Scholars generally assume that the first form of writing developed in Mesopotamia over 5,500 years ago (present-day Iraq). Early visual signs were progressively replaced by a sophisticated system of letters representing Sumerian (the language of Sumer in Southern Mesopotamia) and other languages' sounds. These early writings are called "cuneiform" after the impression made by the rounded ends of the cylinders used to make them.
The first written documents that have survived are clay tablets inscribed with symbols indicating what we now call Sumerian cuneiform writing. They were used as accounting records by merchants working in the cities of Uruk and Lagash around 4500 B.C. These tablets are also the earliest evidence we have for organized religion. The people who wrote these records may have been priests or officials charged with maintaining the city's pantheon of gods.
Writing was probably not invented to replace speech. It evolved as an additional means of communication, usually alongside speech. One reason it became so popular is that it can store information that would be difficult or impossible to communicate verbally alone. For example, someone might write down instructions for building something complicated like a machine gun or spacecraft. They could then give the document to others who could follow the instructions easily and correctly without being able to build the device themselves.
Writing also has many other uses beyond storing information and communicating ideas.
Sumerian archaic (pre-cuneiform) writing and Egyptian hieroglyphs are often regarded as the oldest real writing systems, evolving from their parent proto-literate sign systems about 3400–3100 BCE, with the earliest coherent texts around 2600 BCE. However, some have argued that certain markings on rocks and minerals may be evidence of earlier writing systems. For example, some have suggested that markings found in Brazil that are similar to those used by Egyptians to write their language were made as early as 1450 BCE.
However, these claims remain controversial and open to debate. It is generally accepted that Chinese characters developed from a script known as Jiaozhi Ci, which was invented around 500 BCE. The original form of Chinese character is called "oracle bone script" because it was used to record spells for use in divination during the Shang dynasty (1600–1046 BCE). Some scholars believe that the script was derived from an even older form of writing, but this remains unproven.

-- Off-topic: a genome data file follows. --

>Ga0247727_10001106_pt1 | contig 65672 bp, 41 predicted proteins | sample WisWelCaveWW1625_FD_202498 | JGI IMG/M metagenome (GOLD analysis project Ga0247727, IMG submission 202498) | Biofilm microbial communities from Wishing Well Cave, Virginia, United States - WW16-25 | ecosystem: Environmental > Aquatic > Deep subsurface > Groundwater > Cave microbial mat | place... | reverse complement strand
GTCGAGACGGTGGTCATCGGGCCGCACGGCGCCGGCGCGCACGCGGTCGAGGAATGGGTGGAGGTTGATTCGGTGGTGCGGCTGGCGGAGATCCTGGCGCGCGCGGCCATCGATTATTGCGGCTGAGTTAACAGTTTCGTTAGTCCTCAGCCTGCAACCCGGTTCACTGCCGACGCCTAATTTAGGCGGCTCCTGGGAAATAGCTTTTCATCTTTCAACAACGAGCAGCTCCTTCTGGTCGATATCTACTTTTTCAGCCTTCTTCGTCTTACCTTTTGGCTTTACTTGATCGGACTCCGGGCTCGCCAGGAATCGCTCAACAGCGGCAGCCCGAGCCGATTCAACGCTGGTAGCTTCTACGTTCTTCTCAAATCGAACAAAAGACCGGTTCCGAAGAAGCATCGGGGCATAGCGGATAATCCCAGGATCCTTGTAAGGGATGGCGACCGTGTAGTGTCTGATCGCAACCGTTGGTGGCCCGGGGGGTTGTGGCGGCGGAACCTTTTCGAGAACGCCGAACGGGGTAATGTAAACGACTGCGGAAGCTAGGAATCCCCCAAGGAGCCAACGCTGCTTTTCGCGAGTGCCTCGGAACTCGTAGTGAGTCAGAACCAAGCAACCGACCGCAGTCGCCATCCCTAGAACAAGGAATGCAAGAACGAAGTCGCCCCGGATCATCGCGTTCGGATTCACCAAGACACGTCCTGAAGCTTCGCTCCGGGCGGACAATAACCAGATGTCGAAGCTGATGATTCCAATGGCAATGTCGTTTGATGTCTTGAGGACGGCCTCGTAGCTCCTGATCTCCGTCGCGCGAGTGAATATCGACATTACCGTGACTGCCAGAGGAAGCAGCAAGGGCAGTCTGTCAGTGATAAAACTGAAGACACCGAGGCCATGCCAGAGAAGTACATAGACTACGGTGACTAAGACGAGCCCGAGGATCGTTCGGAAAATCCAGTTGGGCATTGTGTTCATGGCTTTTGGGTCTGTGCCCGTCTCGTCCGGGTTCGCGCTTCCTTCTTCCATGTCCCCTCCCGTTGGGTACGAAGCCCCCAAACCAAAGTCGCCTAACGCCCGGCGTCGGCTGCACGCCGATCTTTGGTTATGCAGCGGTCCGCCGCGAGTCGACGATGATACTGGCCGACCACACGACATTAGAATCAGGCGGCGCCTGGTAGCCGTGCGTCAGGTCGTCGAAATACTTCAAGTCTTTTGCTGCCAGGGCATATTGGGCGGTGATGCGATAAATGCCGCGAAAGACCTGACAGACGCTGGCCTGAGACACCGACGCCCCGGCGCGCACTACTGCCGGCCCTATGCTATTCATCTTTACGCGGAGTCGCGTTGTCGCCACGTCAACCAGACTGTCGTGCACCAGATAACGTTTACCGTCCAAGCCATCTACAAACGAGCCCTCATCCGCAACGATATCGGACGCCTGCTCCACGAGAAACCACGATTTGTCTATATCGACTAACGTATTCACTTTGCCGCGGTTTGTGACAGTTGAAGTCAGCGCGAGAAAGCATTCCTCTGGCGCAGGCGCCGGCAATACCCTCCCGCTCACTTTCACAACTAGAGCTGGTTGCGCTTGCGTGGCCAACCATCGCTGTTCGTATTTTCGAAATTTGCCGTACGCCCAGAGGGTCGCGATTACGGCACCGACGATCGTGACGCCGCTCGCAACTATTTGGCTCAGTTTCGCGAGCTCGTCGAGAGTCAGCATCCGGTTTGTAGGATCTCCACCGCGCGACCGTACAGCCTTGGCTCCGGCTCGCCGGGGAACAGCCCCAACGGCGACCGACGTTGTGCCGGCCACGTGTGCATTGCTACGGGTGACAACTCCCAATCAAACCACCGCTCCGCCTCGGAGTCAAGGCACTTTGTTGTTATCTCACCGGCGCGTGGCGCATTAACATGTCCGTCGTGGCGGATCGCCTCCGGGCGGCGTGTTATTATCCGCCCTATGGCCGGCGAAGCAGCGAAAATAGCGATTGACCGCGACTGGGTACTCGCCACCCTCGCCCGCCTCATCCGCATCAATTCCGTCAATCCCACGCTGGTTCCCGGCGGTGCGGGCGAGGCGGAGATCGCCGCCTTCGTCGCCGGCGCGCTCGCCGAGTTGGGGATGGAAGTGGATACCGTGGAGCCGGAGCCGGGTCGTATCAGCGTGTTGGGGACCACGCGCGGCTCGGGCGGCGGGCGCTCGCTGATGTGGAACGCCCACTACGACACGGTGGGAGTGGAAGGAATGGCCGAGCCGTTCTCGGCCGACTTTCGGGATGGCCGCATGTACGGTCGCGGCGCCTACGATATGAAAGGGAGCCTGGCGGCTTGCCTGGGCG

The Phoenicians are credited with inventing alphabetic writing, but this is also disputed. Some claim that the ancient Egyptians learned the art of writing from the Phoenicians, but there is no conclusive proof of this relationship.
In conclusion, all true writing systems can be traced back to three early systems: Sumerian, Egyptian, and Phoenician.
The first known writing system is Sumerian cuneiform. Its roots may be traced back to around 8,000 BC, when it evolved from pictographs and other symbols used on clay tablets to indicate trade products and cattle. It was also used as a record-keeping tool by the ancient Sumerians.
Other civilizations have been suggested, including Egypt and China, but these claims are largely based on stylistic similarities between their own scripts and the early examples of Sumerian cuneiform. No actual written documents have ever been found that can be conclusively assigned to any of these proposed systems.
Even though modern scholars believe that Sumerian cuneiform was followed by several other writing systems in the region (such as Elamite and Akkadian), it was not until much later that writing spread beyond Mesopotamia. The earliest known example of an independent writing system is found in India around 3300 BC. It was called "Carnatic poetry" because most of its practitioners were members of the royal family of the southern state of Carnatic. This poetry was usually composed in the Tamil language and often included references to local flora and fauna along with political commentary, so it was also used as a means for rulers to communicate orders and laws. However, unlike modern writings which are done on paper using ink, the early Indian poets used haircloth as their medium.